David Dardi, who lives near the turbine and who had been keeping track of the turbine noise, said the turbine continued to “disrupt the sleep and adversely impact the lives and health of both my neighbors and myself.” ...Selectman Karen Canfield said she would support to curtail the use of the turbine from 11 p.m. to 6 a.m. in the summer.
If the power being generated causes health impacts; is that trade-off worth reducing your collective carbon footprint? Is it better to cause huge health issues to some folks so others can smugly say their power is "green"? And why is hurting folks with windmills to power your Tesla and Wi-fi OK, but cutting a thousand trees down in a state forest along an existing right of way is not OK?
Residents in Scituate who live near a wind turbine claim it's ruining the quality of their lives. Many say the wind turbine is causing nausea, dizziness, ringing in ears and sleep deprivation and they want it shut down for good.
Acting Town Administrator Al Bangert said they agreed to shut down the turbine during the hours of 11 p.m. to 6 a.m. when the wind blows from the southwest. ...Officials said since then, complaints have dropped more than 60 percent. But there has been a financial cost as well. Bangert is forecasting a financial loss of more than $100,000 per year whenever the blades power down.
In 2015, the town conducted a study and found that complaints from residents were most common during the summer between 11 p.m. and 6 a.m., when the wind was less than 10 mph and blowing in a southwest direction. During the last two summers, between June and October, the town has shut down the turbine when those conditions are met.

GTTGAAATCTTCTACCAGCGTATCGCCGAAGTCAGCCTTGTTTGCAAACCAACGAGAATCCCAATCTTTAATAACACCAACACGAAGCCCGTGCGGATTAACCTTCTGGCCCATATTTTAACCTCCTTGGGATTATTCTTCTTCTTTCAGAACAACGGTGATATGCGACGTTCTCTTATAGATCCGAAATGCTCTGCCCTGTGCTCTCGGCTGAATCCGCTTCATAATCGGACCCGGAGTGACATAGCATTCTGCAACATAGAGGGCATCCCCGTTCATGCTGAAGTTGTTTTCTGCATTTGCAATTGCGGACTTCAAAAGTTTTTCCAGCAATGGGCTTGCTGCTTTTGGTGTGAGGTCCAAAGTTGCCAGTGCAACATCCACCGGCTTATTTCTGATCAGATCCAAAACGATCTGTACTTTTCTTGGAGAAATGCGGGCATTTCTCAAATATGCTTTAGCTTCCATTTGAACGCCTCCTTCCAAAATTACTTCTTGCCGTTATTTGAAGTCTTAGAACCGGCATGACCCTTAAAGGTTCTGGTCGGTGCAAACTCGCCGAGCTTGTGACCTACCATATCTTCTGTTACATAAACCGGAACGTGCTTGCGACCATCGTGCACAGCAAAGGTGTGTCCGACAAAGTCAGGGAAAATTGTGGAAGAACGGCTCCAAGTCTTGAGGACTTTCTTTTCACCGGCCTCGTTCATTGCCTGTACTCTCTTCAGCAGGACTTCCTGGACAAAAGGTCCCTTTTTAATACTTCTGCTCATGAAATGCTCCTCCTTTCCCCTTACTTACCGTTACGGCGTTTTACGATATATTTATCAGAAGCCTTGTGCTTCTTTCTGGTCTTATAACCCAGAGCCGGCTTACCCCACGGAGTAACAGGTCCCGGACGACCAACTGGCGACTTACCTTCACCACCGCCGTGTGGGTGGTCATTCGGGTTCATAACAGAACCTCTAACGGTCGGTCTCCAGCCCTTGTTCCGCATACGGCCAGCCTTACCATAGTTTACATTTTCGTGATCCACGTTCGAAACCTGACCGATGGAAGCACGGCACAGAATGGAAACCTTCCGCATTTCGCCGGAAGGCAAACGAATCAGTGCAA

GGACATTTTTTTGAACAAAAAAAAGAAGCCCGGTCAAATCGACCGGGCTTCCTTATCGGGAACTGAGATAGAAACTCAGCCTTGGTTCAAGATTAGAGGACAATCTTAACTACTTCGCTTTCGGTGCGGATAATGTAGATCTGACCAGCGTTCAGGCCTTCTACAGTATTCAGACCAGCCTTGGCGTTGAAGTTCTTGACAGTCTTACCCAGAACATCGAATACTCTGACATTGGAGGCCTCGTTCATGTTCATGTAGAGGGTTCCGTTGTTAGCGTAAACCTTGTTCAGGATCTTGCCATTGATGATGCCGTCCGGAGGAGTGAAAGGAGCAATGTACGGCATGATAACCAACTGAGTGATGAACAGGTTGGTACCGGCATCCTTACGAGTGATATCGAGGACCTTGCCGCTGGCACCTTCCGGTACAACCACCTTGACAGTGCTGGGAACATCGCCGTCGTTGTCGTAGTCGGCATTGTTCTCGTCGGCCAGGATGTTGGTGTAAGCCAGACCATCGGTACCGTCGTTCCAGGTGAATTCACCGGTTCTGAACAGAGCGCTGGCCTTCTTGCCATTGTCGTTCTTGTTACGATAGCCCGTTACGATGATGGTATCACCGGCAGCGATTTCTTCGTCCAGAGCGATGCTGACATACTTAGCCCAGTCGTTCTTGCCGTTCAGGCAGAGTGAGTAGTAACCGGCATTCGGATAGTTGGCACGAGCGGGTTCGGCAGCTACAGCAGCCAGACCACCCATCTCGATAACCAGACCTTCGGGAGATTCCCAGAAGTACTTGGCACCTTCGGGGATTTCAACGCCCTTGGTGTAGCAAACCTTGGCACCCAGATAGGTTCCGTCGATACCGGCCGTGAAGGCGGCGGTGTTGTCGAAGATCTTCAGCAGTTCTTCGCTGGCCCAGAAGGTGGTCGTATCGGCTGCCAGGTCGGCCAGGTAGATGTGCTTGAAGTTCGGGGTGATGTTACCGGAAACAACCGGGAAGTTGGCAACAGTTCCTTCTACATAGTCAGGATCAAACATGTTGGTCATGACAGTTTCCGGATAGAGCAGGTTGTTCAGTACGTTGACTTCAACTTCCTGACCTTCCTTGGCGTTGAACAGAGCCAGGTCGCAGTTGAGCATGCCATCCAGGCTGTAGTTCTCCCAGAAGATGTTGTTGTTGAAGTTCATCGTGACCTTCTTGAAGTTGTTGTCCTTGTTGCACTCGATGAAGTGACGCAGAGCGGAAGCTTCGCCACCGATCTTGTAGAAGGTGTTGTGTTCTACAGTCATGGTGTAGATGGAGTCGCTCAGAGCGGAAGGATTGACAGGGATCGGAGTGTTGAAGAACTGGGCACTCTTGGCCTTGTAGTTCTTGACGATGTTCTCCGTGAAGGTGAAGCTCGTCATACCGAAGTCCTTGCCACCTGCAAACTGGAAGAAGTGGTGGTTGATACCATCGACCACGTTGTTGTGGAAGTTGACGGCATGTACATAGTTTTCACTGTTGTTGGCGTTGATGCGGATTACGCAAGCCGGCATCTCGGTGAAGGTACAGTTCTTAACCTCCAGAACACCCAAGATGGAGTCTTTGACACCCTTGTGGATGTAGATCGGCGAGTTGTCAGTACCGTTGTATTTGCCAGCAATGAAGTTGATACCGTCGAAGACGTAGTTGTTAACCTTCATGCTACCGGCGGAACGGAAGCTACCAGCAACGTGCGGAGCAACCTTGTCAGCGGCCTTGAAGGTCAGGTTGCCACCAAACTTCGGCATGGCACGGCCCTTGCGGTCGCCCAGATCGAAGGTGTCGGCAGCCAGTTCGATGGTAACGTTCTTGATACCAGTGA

The bylaw change needs to win a two-thirds majority at Wednesday's meeting. The session will be run by Moderator Erik Krutiak. To advance its case, the Minuteman Wind project mailed a brochure to town residents. It was countered by another mailing from wind power opponents.
A Florida, Massachusetts resident died Tuesday, February 9, 2016, at his home. The resident was unable to leave the property he loved. Wind development destroyed his peace and tranquility. His suicide should have been prevented if the DEP, BOH AG, governor, ... intervened to protect public health. He was tormented by the wind turbine demons: audible and inaudible (infra-sound).
Residents of Savoy have the opportunity to save themselves from this same peril (most likely worse, with five much larger turbines), during the upcoming turbine hearing on Sept. 24. One hearing. One night. Make the right decision.
Residents said they feared the 500-foot tall turbines would adversely affect the aviation tradition on the lake, culminating every fall with the Greenville Fly-in. “There’s a lot at stake,” McDonald told the group. “The view and the wilderness experience. There’s a future at stake if you want to develop tourism in the area, the turbines pose a serious threat to the region.”
But the recent development in Falmouth, where a judge ordered the town’s two wind turbines at the municipal wastewater facility to be powered down because they constitute a nuisance, is a positive development. “It’s definitely a ray of hope for us,” said Ian Davies of Plymouth, a neighbor of the turbines. Davies was the lead plaintiff in the lawsuit filed by a group of private citizens against Future Generation Wind and the town of Bourne.
The Falmouth Board of Selectmen voted Monday night not to appeal a judge’s decision ordering the shutdown of the town’s two massive wind turbines. “It’s time to put the matter behind us and move forward,” board Chairwoman Susan Moran said.